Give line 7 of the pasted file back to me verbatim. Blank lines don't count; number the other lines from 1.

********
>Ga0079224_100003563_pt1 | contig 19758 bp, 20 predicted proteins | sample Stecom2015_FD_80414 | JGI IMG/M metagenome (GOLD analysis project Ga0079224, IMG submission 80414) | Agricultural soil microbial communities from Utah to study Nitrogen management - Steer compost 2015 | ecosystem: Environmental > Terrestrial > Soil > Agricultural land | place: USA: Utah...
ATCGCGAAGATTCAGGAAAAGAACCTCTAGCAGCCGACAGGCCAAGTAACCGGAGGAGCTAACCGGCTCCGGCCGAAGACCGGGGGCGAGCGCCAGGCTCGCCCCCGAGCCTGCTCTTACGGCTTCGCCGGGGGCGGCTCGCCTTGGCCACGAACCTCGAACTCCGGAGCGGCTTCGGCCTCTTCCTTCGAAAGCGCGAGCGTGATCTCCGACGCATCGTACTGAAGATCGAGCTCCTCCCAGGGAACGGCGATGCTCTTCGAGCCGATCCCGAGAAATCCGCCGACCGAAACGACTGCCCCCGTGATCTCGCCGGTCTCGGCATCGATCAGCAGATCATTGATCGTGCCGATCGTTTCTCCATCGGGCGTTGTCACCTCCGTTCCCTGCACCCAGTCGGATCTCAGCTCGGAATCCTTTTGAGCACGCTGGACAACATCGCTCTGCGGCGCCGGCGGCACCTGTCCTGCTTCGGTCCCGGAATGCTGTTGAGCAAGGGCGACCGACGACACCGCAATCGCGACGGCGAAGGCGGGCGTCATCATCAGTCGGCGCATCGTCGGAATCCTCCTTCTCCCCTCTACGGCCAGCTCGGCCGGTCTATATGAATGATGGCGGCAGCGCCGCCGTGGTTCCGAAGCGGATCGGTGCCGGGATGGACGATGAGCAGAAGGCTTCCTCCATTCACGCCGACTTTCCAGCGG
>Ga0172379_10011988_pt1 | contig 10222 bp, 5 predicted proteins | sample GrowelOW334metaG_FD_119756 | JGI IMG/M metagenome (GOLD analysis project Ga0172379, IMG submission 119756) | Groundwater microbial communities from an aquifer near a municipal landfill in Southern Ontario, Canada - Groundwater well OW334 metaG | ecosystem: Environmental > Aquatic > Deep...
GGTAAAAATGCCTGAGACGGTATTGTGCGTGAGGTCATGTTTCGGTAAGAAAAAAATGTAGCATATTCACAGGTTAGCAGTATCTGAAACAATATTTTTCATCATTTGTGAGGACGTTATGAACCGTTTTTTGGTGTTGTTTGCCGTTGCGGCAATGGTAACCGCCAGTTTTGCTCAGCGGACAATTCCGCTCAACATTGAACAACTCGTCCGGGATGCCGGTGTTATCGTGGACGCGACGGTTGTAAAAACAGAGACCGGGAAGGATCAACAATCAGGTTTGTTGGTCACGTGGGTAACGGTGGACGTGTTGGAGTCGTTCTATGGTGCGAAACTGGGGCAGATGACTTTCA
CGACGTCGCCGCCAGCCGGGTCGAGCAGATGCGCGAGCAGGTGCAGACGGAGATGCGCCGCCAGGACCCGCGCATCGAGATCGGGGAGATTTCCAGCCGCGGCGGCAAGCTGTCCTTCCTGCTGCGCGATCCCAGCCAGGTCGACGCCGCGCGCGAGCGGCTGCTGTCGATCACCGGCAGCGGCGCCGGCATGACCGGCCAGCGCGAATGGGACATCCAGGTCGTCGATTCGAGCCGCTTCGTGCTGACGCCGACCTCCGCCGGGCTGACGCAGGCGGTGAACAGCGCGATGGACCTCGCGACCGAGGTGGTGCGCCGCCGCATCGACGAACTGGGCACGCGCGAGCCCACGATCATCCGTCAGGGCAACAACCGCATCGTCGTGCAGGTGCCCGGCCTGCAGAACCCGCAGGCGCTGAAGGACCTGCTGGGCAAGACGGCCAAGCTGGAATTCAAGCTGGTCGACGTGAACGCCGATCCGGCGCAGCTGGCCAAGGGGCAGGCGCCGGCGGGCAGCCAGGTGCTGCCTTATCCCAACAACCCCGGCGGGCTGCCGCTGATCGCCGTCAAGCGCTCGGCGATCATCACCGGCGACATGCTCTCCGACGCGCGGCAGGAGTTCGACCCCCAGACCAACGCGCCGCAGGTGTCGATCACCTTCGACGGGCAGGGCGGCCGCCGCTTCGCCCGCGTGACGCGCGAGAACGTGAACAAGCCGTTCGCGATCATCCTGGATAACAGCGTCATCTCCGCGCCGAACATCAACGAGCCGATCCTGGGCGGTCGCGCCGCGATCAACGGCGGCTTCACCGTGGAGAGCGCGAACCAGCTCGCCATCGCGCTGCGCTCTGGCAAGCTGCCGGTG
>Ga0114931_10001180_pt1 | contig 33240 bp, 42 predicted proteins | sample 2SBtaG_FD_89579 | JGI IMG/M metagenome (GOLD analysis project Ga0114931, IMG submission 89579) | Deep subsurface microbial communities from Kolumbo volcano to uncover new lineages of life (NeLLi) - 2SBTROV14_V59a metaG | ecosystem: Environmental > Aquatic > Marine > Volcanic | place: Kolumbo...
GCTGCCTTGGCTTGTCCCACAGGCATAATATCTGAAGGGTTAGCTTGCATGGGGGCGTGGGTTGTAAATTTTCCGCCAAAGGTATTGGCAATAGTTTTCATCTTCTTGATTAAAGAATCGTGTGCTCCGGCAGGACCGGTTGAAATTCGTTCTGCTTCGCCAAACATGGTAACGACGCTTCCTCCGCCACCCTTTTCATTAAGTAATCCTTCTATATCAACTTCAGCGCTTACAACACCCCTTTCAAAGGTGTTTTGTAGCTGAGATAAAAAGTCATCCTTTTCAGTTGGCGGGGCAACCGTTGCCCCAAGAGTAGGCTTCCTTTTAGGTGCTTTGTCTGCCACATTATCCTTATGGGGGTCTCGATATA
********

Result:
GCTGCCTTGGCTTGTCCCACAGGCATAATATCTGAAGGGTTAGCTTGCATGGGGGCGTGGGTTGTAAATTTTCCGCCAAAGGTATTGGCAATAGTTTTCATCTTCTTGATTAAAGAATCGTGTGCTCCGGCAGGACCGGTTGAAATTCGTTCTGCTTCGCCAAACATGGTAACGACGCTTCCTCCGCCACCCTTTTCATTAAGTAATCCTTCTATATCAACTTCAGCGCTTACAACACCCCTTTCAAAGGTGTTTTGTAGCTGAGATAAAAAGTCATCCTTTTCAGTTGGCGGGGCAACCGTTGCCCCAAGAGTAGGCTTCCTTTTAGGTGCTTTGTCTGCCACATTATCCTTATGGGGGTCTCGATATA